BRANDON SOM from Tripas

Author’s note: “Tripas” is a long poem focusing on my Chicana grandmother Pastora Mendoza and her work on the line at a Motorola plant in Phoenix, Arizona. In her 30-year career, my grandmother would eventually inspect components that were assembled in some of the first cellular phones. Examining the fused wiring between Spanish, Chinese, and English, the poem enacts a kind of “telephone” between the three languages—thus echoing my own experience growing up with a mix of my family’s languages as a primarily heard rather than written phenomenon. 


Tuning not lute but car radio,
Cocteau’s Orpheus copies out
an underworld’s broadcasts

for his poems. Not quite Aeolian,
the componentry is similar
to that circuitry my nana made:

turntable to radials, Motorola,
from Victrola, wired sound
in DeSotos. A cielo of signals—

his mastery over sound, Orpheus’
ruin was finally in what he
couldn’t see. So many Eurydices:

citing small hands, the factory
praised women on the line
for deft fingers inside chassis.

DictĂ©e to Hell’s transmissions,
what was Orphic in those diodes
women clocked-in to fastened?


Edison, the Zacatecan
in Judy Baca’s mural “The Great Wall,”
has a Chichimeca—with hips

a comet-tail of field corn—
whispering in his oreja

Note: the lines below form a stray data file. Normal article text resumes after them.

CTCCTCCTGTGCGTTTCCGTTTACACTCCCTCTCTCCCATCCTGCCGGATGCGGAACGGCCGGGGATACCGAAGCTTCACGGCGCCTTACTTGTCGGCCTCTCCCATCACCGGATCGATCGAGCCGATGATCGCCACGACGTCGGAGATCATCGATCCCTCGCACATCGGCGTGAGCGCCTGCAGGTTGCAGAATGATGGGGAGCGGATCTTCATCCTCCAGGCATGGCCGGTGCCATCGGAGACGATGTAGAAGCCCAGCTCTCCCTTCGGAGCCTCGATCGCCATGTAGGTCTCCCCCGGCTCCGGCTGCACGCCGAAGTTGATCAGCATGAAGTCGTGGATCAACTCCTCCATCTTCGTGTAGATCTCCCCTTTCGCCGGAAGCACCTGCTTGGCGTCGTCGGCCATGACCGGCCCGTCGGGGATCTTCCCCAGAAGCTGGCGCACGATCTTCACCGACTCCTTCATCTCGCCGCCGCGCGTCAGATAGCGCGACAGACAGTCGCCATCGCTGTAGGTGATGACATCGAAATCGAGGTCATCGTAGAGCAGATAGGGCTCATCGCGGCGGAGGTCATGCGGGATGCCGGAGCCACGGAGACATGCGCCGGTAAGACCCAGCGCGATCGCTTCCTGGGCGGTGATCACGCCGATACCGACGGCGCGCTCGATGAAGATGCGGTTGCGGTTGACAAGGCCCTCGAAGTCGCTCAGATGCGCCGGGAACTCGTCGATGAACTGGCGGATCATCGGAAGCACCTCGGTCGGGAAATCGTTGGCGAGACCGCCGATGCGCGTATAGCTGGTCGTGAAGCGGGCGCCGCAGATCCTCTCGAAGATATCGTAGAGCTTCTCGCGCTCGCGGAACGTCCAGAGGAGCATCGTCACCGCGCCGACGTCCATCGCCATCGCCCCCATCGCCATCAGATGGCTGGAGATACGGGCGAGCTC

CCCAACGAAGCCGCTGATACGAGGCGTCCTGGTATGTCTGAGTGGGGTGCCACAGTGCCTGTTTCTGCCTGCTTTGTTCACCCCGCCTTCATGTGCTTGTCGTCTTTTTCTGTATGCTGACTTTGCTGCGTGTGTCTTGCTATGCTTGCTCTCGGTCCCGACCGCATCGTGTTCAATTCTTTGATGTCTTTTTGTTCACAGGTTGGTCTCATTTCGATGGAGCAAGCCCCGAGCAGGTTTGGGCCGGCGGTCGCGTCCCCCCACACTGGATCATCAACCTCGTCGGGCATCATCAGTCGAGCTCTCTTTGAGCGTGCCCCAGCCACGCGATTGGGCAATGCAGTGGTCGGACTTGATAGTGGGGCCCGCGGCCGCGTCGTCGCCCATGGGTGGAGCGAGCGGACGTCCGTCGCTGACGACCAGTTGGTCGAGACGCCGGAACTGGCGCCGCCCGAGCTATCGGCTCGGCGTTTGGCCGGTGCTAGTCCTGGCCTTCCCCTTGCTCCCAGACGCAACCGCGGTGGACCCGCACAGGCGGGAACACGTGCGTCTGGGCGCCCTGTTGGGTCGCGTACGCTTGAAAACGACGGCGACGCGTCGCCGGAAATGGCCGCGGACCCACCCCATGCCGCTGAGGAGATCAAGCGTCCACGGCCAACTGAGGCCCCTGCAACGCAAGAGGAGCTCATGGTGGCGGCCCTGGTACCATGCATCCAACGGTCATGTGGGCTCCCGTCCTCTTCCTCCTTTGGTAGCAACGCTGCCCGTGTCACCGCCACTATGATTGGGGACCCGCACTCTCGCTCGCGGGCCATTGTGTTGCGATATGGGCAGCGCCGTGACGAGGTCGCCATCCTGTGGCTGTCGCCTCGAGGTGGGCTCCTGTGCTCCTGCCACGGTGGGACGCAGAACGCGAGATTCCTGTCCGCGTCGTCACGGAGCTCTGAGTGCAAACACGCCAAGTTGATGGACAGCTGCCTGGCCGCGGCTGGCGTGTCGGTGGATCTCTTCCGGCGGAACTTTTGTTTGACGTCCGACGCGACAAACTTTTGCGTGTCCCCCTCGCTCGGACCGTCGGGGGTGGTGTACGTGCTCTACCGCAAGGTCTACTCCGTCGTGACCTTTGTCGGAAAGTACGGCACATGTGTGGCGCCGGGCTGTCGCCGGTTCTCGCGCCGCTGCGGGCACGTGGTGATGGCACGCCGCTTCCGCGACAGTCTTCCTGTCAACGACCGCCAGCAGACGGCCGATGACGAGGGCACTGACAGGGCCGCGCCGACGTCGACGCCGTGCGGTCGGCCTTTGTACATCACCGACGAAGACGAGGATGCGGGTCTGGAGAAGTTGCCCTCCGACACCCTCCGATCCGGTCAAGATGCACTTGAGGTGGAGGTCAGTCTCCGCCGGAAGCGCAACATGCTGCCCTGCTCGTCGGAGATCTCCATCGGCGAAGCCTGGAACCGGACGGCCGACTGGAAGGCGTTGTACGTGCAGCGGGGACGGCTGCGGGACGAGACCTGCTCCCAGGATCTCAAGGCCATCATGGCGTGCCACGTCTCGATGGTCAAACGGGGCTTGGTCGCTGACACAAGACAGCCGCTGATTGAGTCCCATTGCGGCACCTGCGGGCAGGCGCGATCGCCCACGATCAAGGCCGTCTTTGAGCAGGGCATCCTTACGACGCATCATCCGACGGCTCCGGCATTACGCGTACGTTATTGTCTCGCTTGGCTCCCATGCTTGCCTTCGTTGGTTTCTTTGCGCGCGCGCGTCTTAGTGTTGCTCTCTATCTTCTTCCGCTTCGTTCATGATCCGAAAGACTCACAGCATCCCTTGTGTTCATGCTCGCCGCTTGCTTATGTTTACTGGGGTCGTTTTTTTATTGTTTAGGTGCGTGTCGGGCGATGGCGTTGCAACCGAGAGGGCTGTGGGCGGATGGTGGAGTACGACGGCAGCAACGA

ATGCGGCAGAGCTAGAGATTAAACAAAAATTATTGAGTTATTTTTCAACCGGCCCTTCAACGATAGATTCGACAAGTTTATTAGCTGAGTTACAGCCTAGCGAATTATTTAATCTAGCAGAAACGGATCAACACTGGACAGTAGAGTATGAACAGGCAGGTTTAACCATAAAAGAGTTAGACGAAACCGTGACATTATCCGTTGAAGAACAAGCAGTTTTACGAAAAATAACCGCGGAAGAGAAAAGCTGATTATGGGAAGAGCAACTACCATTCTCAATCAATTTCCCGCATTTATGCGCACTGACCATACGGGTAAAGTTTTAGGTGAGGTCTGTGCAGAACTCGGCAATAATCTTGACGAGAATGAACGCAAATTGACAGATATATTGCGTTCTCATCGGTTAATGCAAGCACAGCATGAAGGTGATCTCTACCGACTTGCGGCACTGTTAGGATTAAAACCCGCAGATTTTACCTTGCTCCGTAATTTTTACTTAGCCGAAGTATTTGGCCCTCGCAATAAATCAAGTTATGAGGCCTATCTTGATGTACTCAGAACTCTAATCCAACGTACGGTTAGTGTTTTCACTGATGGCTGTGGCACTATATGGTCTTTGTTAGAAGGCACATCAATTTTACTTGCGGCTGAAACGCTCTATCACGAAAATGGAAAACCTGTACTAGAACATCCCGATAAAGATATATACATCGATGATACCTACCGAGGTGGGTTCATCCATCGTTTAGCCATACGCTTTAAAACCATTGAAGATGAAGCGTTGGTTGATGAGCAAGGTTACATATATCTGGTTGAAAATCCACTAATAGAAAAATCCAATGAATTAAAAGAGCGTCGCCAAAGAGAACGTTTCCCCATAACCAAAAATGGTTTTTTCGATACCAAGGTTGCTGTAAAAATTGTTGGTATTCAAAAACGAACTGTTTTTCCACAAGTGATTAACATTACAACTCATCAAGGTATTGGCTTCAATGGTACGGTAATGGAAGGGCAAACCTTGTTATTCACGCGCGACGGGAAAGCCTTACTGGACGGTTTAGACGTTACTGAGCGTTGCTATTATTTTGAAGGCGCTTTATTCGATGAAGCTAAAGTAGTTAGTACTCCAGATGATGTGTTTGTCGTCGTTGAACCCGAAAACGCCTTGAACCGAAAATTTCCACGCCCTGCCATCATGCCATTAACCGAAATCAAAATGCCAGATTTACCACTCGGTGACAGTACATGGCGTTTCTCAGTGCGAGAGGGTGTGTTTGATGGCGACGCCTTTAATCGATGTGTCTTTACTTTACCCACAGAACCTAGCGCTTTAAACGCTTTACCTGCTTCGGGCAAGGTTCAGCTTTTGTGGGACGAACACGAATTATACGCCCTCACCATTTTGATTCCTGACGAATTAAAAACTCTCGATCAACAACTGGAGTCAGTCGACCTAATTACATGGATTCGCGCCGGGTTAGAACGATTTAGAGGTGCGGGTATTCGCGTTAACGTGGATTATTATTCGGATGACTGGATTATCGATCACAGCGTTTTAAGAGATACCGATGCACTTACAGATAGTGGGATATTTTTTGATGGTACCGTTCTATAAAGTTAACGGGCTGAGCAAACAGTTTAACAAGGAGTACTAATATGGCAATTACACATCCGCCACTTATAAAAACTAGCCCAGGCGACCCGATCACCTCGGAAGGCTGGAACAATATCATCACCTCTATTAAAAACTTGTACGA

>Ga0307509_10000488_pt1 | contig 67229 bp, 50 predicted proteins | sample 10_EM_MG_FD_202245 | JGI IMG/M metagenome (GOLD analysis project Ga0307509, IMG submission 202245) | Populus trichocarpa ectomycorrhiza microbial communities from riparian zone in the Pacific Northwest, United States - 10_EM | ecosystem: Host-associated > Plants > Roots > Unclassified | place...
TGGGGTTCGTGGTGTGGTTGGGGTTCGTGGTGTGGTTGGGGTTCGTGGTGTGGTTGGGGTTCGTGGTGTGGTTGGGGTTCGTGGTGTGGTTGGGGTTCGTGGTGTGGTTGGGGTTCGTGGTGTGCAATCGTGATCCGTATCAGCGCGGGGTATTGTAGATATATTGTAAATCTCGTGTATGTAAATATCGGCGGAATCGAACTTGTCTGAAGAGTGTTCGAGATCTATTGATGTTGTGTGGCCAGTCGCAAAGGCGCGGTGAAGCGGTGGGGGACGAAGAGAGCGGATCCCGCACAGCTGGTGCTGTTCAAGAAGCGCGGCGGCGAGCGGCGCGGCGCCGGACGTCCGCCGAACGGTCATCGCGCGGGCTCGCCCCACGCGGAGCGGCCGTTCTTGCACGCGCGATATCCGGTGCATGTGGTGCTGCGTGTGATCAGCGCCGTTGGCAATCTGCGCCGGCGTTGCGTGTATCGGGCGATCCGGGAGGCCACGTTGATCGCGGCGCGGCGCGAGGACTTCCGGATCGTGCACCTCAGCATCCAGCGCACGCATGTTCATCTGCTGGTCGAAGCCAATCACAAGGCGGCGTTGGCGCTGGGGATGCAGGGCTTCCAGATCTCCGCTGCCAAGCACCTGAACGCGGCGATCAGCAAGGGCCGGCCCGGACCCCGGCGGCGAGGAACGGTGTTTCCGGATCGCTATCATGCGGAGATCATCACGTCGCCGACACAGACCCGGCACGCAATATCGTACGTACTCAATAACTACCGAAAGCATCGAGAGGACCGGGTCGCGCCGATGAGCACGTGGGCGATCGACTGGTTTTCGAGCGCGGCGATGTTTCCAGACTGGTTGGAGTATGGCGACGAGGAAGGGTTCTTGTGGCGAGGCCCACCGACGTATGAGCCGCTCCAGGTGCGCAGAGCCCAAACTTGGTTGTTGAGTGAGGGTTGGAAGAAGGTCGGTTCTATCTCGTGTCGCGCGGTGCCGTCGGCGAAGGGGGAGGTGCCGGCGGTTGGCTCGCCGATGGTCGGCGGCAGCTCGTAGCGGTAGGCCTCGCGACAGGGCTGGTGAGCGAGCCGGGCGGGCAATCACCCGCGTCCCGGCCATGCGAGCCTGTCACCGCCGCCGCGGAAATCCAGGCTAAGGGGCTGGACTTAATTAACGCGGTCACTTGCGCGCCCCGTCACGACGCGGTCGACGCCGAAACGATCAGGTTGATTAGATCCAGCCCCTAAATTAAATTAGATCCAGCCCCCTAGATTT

the secrets of the light bulb.

At VTech in Guangdong
workers protest 15-hour days & sub-
standard wage by writing

on the bathroom walls—
returning then to stations to fasten
earpieces on cordless phones.

In situ, tibishi etched
into Angel Island’s barrack rooms
make ears of detention

walls: “the ocean/changed
into a mulberry grove/Impetuously,
I threw my writing brush away.”


Speaking of poetry’s sources,
Spicer cited quasars
—quasi-stellar radio, traveling

billions of lightyears.
I remember Orion—one slick
matador, Tió called him—

up on South Mountain,
leaning over those radio towers
red-eyed with warning

& somehow—by frequency
by transmissions I vaguely knew
—drunk with music.

Working graveyard, she’d rest
beside me after putting me
to bed, lighting then one

Parliament to smoke before
heading in—each drag like
tower light to planes overhead.


I see spinning in quinceañera
the record player
she bartered for in ‘49—

cajoled (chingona) her mother
to buy rather than a party
or a newly sown dress.

On the spindle, she dropped
45s like a seamstress
sets the Singer’s bobbin

Pythagoras with shears
halved the lyre’s string
for harmony—a distance

we call octave. I remember
switching the RPMs—how voices
deepened or sang shrill.

I hear her foot keep the beat.
A treadle might spin a track.
Wax too once made wings.



Brandon Som is the author of The Tribute Horse (Nightboat Books), winner of the Kate Tufts Discovery Award, and the chapbook Babel’s Moon (Tupelo Press), winner of the Snowbound Prize. He was the Anne Newman Sutton Weeks Poet-in-Residence at Westminster College, and was awarded fellowships at the Provincetown Fine Arts Work Center and Civitella Ranieri. He is currently an Assistant Professor in the Literature Department at the University of California, San Diego.